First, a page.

I’m overthinking it. I’ve just been bummed and frazzled for a while and I can’t shake the feeling I’m screwing up in a bunch of ways I don’t realize. And I don’t think I actually am. I think this is just a shitty thing my brain is doing to pass the time. That’s frustrating.

Work, Work, Do the Work

I’m working on a short story for an anthology I’d like to be a part of, kind of about fucked-up things that happen to people when they interact with gods. It’s going slowly, but I’m enjoying writing it.

The beautiful butthole afghan is going well, I think. It’s got 16 motifs, eight in each color way, and I’ve got five of the first colorway done. I’m very excited to see if I, indeed, have enough yarn to do all eight. It certainly looks like it, though, and that pleases me.

I’ve started a new podcast, The Magnus Archives. I’m not very far into it, but the episode I listened to yesterday, “The Piper,” took my breath away. It’s about World War I and about a mysterious piper that plays on the battlefield and only some soldiers can hear him. There is a moment when the narrator realizes that they’re somewhat near Bremen and he kind of mulls that over–whether this piper is that piper or what–and he says something about how he wonders if they, these soldiers, are the children of Bremen, lost to carelessness and greed, or if they are the rats who annoyed the rich people in the first place. I’m paraphrasing. That’s not exactly right.

But I gasped when I heard it. And I didn’t know if I could go on listening or if I needed to stop or what. It was extraordinary.

One drawback to being a writer is that you experience narratives as a set of skills and tricks you want to either emulate or feel you pull off better. It’s nice to still have moments where you’re just caught up in the story and you’re not playing “scrutinize how this works so you can steal it. Or try to.”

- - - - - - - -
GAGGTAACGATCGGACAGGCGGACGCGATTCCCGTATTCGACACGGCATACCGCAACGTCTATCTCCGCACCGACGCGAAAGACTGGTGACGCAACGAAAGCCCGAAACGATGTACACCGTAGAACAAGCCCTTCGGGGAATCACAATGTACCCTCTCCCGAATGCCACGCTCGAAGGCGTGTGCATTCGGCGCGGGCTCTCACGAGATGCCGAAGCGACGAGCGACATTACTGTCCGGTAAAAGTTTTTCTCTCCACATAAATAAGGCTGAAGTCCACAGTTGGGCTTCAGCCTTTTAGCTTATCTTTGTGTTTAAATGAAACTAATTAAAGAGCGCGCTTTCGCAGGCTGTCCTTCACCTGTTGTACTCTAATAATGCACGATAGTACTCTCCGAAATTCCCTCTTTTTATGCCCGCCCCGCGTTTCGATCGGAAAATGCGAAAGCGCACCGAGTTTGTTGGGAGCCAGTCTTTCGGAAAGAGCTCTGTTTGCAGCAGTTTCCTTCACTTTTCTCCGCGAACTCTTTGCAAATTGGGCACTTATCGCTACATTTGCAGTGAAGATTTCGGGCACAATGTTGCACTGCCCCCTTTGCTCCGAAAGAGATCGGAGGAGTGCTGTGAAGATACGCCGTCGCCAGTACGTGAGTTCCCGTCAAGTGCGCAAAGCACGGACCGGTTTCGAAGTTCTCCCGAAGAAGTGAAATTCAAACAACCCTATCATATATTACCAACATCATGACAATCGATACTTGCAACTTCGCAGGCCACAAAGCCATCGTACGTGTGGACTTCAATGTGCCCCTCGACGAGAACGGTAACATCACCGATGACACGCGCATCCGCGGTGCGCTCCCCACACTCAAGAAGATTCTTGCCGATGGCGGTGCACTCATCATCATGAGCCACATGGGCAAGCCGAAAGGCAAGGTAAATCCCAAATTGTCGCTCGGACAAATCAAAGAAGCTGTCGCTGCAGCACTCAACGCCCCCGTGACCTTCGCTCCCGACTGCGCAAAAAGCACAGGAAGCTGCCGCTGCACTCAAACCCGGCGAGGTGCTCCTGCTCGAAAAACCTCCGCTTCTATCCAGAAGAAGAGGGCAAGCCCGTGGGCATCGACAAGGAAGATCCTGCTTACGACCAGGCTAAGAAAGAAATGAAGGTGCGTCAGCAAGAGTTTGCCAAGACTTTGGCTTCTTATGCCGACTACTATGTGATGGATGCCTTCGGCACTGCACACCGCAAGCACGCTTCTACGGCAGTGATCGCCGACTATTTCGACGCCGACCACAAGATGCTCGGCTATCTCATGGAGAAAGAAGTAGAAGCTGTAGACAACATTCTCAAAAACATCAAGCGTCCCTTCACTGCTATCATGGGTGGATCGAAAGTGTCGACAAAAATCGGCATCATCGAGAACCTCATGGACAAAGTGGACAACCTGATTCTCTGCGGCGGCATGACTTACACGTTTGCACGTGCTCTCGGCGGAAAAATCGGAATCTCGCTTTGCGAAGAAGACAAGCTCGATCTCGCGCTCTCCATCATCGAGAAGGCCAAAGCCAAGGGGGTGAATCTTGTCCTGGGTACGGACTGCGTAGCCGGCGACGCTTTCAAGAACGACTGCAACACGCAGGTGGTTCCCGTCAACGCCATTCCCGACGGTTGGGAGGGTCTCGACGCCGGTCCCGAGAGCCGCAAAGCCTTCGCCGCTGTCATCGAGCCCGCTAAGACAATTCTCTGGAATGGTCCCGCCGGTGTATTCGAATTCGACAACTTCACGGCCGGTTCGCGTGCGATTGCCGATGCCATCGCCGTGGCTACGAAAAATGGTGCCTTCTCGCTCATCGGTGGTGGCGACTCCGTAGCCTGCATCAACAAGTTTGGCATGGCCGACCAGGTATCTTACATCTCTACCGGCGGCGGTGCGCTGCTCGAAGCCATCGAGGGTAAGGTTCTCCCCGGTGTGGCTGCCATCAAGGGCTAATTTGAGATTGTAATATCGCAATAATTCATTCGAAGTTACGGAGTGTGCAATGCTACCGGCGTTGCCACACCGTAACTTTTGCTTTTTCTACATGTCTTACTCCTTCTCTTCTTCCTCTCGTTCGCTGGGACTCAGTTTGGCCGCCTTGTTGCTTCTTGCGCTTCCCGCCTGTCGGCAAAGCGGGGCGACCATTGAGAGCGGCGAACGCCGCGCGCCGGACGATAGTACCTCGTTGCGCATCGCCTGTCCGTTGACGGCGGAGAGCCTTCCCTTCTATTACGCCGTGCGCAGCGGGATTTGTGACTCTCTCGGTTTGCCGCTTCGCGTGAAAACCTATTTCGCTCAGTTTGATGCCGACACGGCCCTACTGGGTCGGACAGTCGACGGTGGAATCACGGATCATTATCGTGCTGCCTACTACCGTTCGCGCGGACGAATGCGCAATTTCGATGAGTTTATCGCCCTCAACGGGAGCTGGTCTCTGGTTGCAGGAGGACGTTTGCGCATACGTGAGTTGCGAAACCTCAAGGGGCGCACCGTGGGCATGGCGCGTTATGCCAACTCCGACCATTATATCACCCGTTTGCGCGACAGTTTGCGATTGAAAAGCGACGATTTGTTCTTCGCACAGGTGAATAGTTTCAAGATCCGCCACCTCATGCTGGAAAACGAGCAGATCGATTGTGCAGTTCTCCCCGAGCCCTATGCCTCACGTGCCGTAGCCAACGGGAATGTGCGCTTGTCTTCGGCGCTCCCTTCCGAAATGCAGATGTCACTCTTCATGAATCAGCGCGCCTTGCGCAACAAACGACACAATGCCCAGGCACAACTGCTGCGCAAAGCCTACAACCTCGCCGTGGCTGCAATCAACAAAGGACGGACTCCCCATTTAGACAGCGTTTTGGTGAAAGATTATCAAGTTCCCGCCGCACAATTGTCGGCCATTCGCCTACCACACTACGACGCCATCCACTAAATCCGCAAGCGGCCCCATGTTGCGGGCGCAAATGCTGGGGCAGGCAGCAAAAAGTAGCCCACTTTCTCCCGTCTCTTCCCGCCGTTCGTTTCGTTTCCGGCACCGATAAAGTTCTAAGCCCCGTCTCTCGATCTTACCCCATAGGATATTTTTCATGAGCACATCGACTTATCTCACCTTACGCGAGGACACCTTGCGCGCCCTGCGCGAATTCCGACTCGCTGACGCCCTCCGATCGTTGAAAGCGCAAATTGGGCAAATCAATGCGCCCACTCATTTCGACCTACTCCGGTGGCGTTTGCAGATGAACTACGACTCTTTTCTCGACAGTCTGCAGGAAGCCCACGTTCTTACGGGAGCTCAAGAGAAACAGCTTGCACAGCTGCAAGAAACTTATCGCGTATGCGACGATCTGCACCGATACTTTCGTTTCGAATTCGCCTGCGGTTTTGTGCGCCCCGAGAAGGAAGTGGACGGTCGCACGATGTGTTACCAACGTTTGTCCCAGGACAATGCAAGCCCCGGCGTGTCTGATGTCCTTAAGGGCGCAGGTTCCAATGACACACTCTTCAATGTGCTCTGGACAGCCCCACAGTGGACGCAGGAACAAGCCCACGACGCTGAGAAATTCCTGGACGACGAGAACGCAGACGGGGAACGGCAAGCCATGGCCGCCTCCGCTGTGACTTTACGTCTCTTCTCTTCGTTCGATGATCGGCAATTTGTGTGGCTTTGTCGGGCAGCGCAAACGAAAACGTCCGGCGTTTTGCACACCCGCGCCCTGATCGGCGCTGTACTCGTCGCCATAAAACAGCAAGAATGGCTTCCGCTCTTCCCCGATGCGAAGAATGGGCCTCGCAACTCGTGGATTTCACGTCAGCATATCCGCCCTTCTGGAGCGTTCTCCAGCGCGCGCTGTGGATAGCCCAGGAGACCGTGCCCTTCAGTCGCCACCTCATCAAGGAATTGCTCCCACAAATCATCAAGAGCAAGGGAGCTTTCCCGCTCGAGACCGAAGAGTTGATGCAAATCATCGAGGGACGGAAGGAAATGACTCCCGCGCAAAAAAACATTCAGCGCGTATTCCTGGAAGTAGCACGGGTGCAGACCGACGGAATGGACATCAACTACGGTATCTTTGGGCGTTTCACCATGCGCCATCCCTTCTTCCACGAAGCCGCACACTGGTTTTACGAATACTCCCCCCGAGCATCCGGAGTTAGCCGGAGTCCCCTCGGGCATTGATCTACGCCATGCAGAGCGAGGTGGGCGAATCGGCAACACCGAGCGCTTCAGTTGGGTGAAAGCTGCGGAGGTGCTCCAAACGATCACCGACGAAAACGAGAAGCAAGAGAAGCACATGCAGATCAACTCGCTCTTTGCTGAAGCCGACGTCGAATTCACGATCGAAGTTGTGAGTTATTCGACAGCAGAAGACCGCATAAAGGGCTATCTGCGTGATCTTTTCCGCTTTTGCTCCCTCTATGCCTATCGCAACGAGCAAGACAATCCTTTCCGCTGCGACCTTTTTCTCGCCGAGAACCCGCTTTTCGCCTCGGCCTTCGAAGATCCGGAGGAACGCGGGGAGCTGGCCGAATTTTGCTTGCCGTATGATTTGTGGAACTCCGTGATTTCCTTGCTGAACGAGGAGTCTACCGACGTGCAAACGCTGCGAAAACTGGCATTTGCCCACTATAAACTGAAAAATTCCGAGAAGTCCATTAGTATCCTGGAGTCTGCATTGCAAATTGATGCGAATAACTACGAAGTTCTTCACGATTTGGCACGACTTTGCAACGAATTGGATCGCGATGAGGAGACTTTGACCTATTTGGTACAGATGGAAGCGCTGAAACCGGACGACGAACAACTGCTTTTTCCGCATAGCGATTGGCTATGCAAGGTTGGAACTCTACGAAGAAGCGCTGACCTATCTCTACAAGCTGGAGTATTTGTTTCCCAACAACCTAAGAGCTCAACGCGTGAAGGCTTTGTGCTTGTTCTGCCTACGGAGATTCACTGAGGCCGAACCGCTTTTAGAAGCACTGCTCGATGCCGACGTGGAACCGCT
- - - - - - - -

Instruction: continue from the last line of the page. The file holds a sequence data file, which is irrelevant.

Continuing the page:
Give Me Back My Alcohol

A bunch of friends have been passing around a piece on Facebook by a woman who quit drinking who has now been observing drinking culture among women and finding it strange. I found a lot to nod along with.

Over the weekend there was an incident at a convention where a panelist handed out shots on a panel. I thought at first it sounded like she was handing out shots to her fellow panelists, but people who were there said she was handing the shots out as a reward for people brave enough to ask questions of the panelists. She got in trouble.

I’m not really interested in this trouble. Sounds like the right thing happened and she acknowledged it was the right thing that happened and she was sorry and everyone moved on.

But I keep thinking how much work people–like this person! This very person, in fact!–have done to try to increase diversity among genre participants. If you’re nervous about asking a question and question askers get liquor, do you feel like you’re being welcome to participate if your religion forbids the consumption of alcohol? Or same scenario, but you’re a recovering alcoholic.

If you want people different than you to feel welcome to participate in things, sometimes that does mean changing your own behavior. Some old, beloved traditions–like everyone drinking all the time–will have to be modified or left behind.

I am Providence

I read Nick Mamatas’ I am Providence yesterday and it’s the kind of book where the negative Goodreads reviews are right, but so fucking what? I stayed up late to finish it, my head propped up on three pillows, my arm resting on the couch cushion. I literally came as close to reading in my sleep as possible. Which has been kind of my dream my whole life, so that was nice.